Story and photos by Dwight Casimere
The (original)Palm New York
837 Second Avenue
New York,New York 100017
The Palm Chicago
323 East Wacker Drive
There is no more decadent guilty pleasure on a hot summer night than consuming a humongous grilled live Maine lobster. Notice I said "grilled" and not steamed,because grilling unlocks the true, luscious flavor of this most prized of all crustaceans.
That is exactly how they are prepared at The Palm restaurants and why I made it my first stop on a dining tour of New York's oldest and most celebrated steak and seafood houses.
In virtually ever city where The Palm is located, the restaurant has managed to insinuate itself into the local dining culture as a culinary landmark. That is not without good reason.The clubby atmosphere,no nonsense presentation and pristine meat and fish prepared to meticulous perfection by seasoned chefs,makes The Palm a real standout among its imitators.
With that in mind, a pilgrimage to the original edition on Second Avenue in New York on the first night of summer was a must for this gustatory ranger and his posse of hungry recent middle and high school grads in town for a celebratory graduation gift tour of the Big Apple.
"Wow!" Was the collective exclamation as our white-jacketed waiter placed a giant platter in the center of the table and ceremoniously removed the silver plated warming dome to reveal a sizzling,crimson six pound lobster. The hammer sized claws drooped over the edge of the plate and the split surface of the tail revealed the fluffy,tantalizing flesh encased within. This was a daunting dining task, even for a couple of ever-hungry teens,one of them a still-growing would-be WNBA star and supermodel, the other, an aspiring doctor.
With the online announcement that The Palm restaurants nationwide would be continuing a specially priced lobster festival for the remainder of the summer, I decided it was time to do a folo-up and get up close and personal with one of the deep water Atlantic beasts in the subterranean kitchen of The Palm Swissotel Chicago.
Executive Chef Scott Schmitz emerged from the gleaming stainless steel refrigeration unit hoisting a huge six pound beauty that had been caught off the coast of Nova Scotia less than a day before.
"We get all of our lobsters flown in fresh every day from Nova Scotia because we have an exclusive contract with Clearwater, the leading supplier of sustainable seafood. The lobsters here at The Palm average 4-6 pounds and are among the largest you will find in any restaurant.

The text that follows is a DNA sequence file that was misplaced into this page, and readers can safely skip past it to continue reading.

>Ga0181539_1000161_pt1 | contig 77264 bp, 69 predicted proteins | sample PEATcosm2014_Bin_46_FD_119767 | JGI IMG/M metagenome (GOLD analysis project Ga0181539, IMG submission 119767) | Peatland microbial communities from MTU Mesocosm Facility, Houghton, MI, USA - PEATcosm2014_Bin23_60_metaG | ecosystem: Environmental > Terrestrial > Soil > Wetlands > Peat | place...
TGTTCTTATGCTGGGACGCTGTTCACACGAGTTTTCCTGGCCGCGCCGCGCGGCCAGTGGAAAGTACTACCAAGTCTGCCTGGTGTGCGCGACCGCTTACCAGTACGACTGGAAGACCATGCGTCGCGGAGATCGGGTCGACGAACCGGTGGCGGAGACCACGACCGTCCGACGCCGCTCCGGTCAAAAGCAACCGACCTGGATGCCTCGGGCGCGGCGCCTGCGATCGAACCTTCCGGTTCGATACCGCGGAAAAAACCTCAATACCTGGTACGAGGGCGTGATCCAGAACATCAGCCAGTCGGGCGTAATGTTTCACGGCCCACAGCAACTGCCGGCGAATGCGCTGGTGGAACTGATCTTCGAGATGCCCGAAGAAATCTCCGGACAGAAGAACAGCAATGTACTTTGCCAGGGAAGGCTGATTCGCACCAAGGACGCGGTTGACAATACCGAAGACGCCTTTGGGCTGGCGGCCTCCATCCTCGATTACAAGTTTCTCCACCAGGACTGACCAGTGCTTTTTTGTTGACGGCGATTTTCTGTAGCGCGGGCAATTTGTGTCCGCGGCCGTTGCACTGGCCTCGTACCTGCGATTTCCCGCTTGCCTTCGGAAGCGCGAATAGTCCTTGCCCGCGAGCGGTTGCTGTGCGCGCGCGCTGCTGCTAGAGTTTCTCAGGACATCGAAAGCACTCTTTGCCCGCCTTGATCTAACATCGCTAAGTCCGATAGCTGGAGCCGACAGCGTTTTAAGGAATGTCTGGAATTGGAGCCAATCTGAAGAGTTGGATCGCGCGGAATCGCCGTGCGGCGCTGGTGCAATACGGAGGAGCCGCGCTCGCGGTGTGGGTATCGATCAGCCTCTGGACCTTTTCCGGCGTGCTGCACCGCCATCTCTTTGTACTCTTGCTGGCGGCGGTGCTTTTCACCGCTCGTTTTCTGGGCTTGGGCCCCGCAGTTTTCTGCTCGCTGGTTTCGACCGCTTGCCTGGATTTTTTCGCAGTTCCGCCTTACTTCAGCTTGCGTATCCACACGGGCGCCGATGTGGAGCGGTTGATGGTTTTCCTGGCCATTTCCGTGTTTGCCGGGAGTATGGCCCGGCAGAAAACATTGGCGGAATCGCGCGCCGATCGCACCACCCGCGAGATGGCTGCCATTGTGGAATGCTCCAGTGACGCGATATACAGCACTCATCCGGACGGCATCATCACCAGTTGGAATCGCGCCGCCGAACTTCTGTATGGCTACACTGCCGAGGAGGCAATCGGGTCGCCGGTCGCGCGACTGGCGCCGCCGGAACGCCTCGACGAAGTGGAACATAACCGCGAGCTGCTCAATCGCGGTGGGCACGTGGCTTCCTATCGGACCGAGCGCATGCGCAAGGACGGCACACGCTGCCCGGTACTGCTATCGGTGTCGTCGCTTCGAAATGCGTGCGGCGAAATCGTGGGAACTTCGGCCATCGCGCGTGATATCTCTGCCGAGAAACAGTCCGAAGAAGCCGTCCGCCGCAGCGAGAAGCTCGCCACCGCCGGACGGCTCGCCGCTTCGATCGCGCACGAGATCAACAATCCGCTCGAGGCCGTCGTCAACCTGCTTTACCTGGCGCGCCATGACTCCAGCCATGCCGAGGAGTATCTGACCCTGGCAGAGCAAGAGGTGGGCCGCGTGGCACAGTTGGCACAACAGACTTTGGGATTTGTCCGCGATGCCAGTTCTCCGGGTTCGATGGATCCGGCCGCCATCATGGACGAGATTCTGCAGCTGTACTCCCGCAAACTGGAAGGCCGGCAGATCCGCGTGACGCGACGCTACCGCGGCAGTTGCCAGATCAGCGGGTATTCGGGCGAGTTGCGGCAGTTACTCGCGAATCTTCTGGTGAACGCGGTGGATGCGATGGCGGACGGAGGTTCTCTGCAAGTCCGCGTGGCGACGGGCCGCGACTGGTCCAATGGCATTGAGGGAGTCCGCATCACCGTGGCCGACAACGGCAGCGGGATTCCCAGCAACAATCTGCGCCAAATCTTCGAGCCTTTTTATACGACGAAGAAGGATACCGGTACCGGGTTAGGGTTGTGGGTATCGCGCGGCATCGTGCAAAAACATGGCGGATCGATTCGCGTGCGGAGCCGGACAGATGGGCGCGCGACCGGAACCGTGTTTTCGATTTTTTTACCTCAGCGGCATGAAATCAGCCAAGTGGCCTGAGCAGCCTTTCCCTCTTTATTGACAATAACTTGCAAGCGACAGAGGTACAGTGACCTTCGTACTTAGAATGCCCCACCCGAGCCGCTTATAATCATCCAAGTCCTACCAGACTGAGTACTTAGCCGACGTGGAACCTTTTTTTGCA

"We try to kil them as humanely as possible,first splitting it open at the base of the head and then removing the claws and slitting it along the underbelly of the tailbone.We then remove the intestinal track and internal organs,which are inedible, and then spread it open to reveal the tamale.This is a male.You can tell by the thinner,pointed tail."
Most restaurants that I know steam their lobsters,but Chef Schmitz doesn't recommend the practice."Its a slow,agonizing death.The way we do it here at The Palm is much more humane.Its also important that we don't get attached to them and give them names and start treating them like pets because they're going to be on somebody's plate within 48 hours of their arrival here."
The cooking process is simple:
"After we dress the lobster we pour on a bit of half and half to give it a nice,moist creamy texture and we add some seasoning (a house secret) before putting it in the broiler under high heat for about 6-7 minutes. Then we let it rest in the fridge for a while before heating it up again and presentoing it to you sizzling hot at your table."
Chef Schmitz displayed the finmished product with the prideful smile of a sport fisherman displaying his prized catch.
During my dinner at The Palm Manhattan, I recall splitting open one of the giant claws while downing a glass of Ferari Carano Chardonnay from Sonoma ($28). It was the perfect ending to a marvelous day of sightseeing. Having a champion-sized lobster was icing on the cake.
"It take 7 years per pound to grow one of these big beauties,"Chef Schmitz instructed."So a lobster this size is over 40 years old." I'll be sipping Veuve Clicquot Champagne at the Starting Gun party for the 102nd Chicago Yacht Race to Mackinac at Monroe Station later that night . Veuve is also the official race sponsor. I'll be sure to lift a glass to my fallen lobster friend,who, by then, will be bathing in a slather of warm butter.
Sent on the Now NetworkT from my Sprint
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